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February 4, 2009

Virginia legislature working on cost-saving sentencing reforms

The Washington Post has this report from Virginia on the latest local sentencing reforms being driven by prison economy realities.  The article is headlined "Nonviolent Inmates Could Get Out Early: Va. Senate Drafts A Budget Assist Worth $50 Million," and here are excerpts:

Leaders in the Virginia Senate are drawing up plans to overhaul the state's criminal sentencing policies so that hundreds, perhaps thousands, of inmates can be released from prison early, a politically risky move aimed at saving tens of millions of dollars.

Under the proposal being drafted by Senate leaders from both parties, Virginia would expand its use of home monitoring and make it easier for nonviolent offenders to be released after they complete drug treatment programs.

The state would then close one or two prisons, which would free up at least $50 million to help address a $3 billion budget shortfall.... "In talking to my constituents, they are not interested in spending $25,000 a year to incarcerate these people when we are talking about cutting higher education, public education and health care," said Sen. Janet D. Howell (D-Fairfax)....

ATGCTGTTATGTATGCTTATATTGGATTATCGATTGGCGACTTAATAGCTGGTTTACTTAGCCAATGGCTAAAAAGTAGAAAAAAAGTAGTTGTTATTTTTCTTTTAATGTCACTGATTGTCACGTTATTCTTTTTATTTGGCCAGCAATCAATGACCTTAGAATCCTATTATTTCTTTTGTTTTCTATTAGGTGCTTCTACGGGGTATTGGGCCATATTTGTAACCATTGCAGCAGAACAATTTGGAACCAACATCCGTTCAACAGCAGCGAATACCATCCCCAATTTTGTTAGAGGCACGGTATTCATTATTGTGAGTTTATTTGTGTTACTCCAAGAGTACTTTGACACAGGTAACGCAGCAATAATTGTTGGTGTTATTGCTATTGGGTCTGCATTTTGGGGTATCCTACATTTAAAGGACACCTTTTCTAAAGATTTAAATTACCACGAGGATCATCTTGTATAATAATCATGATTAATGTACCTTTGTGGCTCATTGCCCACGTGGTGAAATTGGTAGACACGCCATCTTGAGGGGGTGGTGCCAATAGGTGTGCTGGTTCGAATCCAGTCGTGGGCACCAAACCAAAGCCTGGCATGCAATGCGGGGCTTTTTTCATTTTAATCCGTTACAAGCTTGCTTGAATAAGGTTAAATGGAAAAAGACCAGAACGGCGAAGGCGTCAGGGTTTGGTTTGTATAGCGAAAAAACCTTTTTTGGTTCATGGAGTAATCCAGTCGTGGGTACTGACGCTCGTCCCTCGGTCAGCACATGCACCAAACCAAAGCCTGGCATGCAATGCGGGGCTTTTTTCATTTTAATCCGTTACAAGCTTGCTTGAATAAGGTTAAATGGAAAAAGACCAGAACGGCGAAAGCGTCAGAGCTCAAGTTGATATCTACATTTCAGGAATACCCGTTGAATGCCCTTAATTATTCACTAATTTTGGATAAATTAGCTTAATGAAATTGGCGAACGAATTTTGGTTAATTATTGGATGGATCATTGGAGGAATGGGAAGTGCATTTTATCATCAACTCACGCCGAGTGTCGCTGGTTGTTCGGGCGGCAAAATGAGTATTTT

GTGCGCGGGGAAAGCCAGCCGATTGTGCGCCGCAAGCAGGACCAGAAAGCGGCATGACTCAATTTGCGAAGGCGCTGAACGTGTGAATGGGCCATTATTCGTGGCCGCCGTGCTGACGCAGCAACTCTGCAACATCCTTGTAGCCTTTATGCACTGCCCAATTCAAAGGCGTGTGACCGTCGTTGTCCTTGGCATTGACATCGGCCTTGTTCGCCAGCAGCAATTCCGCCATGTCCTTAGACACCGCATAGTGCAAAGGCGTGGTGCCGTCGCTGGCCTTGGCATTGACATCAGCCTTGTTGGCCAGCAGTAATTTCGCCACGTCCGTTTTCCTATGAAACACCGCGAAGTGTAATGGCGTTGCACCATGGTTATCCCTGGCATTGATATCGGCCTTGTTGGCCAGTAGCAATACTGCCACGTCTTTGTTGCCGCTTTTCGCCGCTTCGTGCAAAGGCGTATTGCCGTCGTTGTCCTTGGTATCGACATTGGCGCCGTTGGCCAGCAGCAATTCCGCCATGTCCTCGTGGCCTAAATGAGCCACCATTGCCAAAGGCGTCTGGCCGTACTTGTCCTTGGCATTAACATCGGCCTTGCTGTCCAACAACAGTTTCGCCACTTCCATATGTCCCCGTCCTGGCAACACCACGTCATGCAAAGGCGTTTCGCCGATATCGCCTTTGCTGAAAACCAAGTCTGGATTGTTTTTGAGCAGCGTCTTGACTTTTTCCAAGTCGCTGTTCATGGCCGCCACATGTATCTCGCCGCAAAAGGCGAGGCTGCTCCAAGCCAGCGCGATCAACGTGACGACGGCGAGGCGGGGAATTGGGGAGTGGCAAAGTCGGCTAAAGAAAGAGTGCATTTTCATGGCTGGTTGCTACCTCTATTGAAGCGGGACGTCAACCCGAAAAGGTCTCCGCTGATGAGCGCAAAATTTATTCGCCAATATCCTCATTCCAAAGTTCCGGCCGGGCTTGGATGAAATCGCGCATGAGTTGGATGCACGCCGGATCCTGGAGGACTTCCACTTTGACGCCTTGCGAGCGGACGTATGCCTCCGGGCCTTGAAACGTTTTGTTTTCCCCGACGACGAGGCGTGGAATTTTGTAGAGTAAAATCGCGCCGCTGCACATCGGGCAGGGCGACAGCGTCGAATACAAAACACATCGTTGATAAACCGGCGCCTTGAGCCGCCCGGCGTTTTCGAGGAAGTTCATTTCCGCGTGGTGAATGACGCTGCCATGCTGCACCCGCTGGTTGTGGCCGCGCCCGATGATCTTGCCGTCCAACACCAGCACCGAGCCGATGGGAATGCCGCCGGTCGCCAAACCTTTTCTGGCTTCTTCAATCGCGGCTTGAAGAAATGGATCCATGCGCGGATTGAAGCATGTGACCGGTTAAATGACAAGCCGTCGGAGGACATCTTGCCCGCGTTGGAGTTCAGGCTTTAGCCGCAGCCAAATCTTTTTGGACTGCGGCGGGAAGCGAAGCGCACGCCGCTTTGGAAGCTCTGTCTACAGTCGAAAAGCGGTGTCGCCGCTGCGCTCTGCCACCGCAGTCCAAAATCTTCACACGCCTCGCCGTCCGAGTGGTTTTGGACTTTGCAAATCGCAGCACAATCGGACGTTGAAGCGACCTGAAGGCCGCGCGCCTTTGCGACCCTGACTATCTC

Senate leaders say the budget shortfall is forcing them to look for savings within the state's prison system. Virginia operates 41 correctional facilities. The typical facility has 1,024 beds and costs $25 million annually to operate. In December, Kaine proposed that four prisons be closed as part of ongoing budget cuts. Howell said the Senate would like to add to that list....

According to a working draft of the Senate plan, some nonviolent offenders would be sent home with electronic monitoring equipment to complete their sentences.  But before anyone is released, the state would have to complete an aggressive risk assessment.  Only those inmates who are deemed unlikely to reoffend would be eligible for early release.   Virginia already conducts electronic monitoring of about 4,000 probationers. The state does not use the devices as an alternative to incarceration, said P. Michael Leininger, a legislative liaison for the Department of Corrections.

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February 4, 2009 at 05:55 AM | Permalink


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